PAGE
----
Steven Stellman - Nicotine dependence phenotype and lung cancer risk

Document created by Steven Stellman on Dec 1, 2016
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  Publication Details (including relevant citation   information):

  Muscat, J. E., Ahn, K., Richie, J. P., Jr., Stellman, S. D.   117 (23) 5370-6-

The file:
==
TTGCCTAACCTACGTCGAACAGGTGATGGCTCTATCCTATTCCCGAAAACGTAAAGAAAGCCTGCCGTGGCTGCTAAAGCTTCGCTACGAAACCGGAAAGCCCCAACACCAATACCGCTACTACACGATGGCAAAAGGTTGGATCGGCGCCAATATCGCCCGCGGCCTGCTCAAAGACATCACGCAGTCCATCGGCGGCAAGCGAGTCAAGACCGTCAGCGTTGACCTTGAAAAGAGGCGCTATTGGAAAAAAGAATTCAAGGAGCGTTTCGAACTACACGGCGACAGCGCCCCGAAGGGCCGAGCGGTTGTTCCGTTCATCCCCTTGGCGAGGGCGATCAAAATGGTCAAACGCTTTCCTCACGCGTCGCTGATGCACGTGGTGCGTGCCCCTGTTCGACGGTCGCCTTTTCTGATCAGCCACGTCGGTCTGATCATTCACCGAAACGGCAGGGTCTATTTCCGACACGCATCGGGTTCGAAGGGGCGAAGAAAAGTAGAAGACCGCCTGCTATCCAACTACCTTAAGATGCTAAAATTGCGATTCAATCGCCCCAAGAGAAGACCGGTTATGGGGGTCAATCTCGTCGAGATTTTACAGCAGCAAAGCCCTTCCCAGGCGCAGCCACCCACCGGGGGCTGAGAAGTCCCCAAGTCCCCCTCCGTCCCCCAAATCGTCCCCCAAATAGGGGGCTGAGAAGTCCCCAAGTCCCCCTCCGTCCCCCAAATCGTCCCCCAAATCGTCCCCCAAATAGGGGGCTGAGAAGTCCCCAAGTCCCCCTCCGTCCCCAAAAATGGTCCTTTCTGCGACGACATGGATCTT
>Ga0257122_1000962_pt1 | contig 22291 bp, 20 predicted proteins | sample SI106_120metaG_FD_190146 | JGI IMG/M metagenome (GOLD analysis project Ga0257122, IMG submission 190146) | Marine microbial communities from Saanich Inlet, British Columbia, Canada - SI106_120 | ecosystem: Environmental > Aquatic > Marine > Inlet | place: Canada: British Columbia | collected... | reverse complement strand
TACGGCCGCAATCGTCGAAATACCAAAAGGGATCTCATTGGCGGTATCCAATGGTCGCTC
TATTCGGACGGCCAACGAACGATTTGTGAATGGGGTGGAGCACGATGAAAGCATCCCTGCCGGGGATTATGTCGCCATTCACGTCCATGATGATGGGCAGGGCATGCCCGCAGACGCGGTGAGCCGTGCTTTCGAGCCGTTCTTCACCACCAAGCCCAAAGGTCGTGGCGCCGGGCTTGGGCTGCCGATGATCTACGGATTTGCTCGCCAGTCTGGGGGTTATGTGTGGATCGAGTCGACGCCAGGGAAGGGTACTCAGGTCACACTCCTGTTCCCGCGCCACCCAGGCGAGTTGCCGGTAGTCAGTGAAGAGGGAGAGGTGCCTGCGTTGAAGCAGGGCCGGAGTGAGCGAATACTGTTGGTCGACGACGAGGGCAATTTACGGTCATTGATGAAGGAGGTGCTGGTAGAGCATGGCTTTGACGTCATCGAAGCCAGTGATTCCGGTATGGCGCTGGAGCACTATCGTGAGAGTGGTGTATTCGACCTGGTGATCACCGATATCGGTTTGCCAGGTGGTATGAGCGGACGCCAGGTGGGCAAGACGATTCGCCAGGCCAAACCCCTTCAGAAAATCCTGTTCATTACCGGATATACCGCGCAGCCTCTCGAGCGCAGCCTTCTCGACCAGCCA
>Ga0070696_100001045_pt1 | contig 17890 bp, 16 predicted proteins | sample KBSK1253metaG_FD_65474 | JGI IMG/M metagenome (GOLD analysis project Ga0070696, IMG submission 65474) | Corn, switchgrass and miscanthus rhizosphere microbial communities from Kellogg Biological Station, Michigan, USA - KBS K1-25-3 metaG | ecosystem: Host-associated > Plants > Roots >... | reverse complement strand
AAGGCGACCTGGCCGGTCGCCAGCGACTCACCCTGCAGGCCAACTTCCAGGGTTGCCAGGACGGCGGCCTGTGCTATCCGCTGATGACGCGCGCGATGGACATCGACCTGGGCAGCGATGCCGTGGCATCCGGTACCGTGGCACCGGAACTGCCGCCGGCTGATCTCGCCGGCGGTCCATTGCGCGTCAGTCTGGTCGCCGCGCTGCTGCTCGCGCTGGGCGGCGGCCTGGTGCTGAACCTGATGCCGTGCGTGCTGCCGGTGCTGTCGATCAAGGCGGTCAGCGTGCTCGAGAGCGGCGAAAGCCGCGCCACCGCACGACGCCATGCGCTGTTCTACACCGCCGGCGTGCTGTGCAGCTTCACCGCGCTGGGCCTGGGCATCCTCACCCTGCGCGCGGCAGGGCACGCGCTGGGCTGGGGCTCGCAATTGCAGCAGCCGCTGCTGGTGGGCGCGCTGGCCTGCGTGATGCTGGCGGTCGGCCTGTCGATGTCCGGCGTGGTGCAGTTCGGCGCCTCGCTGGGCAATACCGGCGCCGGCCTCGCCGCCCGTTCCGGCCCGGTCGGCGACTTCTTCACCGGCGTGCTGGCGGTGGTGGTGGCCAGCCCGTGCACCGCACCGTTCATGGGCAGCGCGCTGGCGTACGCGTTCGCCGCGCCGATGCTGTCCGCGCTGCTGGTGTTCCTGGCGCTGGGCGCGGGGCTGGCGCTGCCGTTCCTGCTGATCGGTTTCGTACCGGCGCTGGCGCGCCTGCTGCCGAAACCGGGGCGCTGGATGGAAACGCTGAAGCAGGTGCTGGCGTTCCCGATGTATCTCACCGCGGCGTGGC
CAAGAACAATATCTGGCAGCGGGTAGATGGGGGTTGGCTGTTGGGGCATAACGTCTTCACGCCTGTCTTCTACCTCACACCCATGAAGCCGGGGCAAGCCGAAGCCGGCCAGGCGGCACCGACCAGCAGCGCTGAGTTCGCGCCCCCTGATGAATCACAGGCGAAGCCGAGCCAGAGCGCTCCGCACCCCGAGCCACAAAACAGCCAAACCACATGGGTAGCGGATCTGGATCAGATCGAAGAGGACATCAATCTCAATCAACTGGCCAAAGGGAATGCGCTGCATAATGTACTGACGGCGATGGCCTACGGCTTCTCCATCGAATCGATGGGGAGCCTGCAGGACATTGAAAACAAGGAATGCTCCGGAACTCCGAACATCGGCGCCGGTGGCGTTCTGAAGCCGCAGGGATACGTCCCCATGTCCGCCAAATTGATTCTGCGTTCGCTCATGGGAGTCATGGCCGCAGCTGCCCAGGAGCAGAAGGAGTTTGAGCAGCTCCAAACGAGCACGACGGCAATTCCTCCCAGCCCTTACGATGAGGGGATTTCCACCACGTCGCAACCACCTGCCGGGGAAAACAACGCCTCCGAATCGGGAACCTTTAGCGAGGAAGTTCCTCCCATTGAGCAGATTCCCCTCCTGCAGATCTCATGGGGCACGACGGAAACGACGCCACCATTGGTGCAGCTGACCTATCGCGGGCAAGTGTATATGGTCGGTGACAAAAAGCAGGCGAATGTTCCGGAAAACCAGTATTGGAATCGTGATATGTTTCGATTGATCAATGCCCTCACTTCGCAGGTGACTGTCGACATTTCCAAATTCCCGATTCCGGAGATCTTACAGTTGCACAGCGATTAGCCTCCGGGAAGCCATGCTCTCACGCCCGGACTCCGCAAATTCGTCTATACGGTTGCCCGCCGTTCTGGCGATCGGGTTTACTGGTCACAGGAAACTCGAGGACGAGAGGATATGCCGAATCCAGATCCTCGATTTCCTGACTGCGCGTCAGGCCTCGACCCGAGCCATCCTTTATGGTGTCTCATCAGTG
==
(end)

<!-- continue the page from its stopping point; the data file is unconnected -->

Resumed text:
Abstract: BACKGROUND: A behavioral phenotype   that characterizes nicotine dependence, the time to first   cigarette after waking, is hypothesized to increase the risk of   lung cancer. METHODS: A case-control study of histologically   confirmed lung cancer was conducted. The current analysis   included 4775 lung cancer cases and 2835 controls who were   regular cigarette smokers. RESULTS: Compared with subjects who   smoked their first cigarette > 60 minutes after waking, the   pack-years-adjusted odds ratio was 1.31 (95% confidence interval   [95% CI], 1.11-1.54) for subjects who smoked 31 minutes to 60   minutes after waking and 1.79 (95% CI, 1.56-2.07) for subjects   who smoked within 30 minutes of waking. The risk estimates were   similar when smoking was modeled as total years, smoking status   (current vs former), number of cigarettes smoked per day, years   since quitting, and excess odds ratio. The findings were   consistent for all histologic types of lung cancer. CONCLUSIONS:   The findings of the current study indicate that a specific   nicotine dependence phenotype that is associated with the amount   of smoke uptake per cigarette is independently associated with   lung cancer risk. These findings may help to identify high-risk   individuals who would benefit from targeted interventions.

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